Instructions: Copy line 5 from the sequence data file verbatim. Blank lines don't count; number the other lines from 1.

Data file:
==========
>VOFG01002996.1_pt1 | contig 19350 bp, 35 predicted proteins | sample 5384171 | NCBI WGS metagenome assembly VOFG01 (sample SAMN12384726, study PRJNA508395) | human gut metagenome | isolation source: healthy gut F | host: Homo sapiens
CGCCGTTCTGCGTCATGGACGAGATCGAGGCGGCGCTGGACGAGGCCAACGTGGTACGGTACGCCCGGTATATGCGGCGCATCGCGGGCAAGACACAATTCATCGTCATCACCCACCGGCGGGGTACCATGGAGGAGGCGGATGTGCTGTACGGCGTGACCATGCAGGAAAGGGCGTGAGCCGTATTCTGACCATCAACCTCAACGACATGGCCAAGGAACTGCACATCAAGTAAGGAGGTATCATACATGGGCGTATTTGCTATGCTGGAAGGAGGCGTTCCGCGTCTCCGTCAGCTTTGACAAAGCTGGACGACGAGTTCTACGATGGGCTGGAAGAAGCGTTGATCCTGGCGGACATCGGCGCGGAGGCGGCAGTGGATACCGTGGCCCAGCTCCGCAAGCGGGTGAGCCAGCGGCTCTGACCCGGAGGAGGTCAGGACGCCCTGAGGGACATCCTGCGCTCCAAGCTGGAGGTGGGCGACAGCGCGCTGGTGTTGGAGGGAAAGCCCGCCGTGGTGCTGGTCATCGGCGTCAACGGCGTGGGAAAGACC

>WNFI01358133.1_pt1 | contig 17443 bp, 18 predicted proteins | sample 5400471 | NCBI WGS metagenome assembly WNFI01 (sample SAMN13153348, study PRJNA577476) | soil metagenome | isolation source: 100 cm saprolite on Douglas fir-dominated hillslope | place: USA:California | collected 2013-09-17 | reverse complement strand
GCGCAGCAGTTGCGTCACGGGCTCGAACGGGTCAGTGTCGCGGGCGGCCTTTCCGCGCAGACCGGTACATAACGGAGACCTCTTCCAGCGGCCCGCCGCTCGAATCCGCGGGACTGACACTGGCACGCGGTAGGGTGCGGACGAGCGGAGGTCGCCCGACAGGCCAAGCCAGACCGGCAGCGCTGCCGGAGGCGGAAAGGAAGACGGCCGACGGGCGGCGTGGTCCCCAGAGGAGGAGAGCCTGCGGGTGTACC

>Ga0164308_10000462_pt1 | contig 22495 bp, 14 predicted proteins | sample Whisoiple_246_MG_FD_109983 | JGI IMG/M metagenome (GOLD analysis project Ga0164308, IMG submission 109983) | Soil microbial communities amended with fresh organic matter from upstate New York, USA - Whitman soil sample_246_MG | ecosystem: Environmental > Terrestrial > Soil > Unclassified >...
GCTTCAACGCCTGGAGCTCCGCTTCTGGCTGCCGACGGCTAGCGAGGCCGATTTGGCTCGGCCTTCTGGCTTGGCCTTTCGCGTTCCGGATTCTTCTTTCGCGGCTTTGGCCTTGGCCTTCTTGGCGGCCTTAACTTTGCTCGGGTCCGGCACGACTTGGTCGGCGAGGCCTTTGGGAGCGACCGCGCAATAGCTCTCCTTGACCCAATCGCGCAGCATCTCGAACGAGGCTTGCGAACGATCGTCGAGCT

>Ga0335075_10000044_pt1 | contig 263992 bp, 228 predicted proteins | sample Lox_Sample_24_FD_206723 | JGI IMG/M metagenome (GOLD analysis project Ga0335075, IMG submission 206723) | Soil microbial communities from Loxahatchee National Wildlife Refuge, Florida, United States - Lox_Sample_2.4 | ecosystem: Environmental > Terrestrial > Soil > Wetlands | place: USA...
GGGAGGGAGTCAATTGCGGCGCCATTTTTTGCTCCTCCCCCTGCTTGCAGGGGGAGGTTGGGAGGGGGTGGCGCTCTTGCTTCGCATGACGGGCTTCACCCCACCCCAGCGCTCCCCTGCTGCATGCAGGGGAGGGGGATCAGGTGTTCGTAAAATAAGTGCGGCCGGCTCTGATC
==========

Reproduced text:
>Ga0164308_10000462_pt1 | contig 22495 bp, 14 predicted proteins | sample Whisoiple_246_MG_FD_109983 | JGI IMG/M metagenome (GOLD analysis project Ga0164308, IMG submission 109983) | Soil microbial communities amended with fresh organic matter from upstate New York, USA - Whitman soil sample_246_MG | ecosystem: Environmental > Terrestrial > Soil > Unclassified >...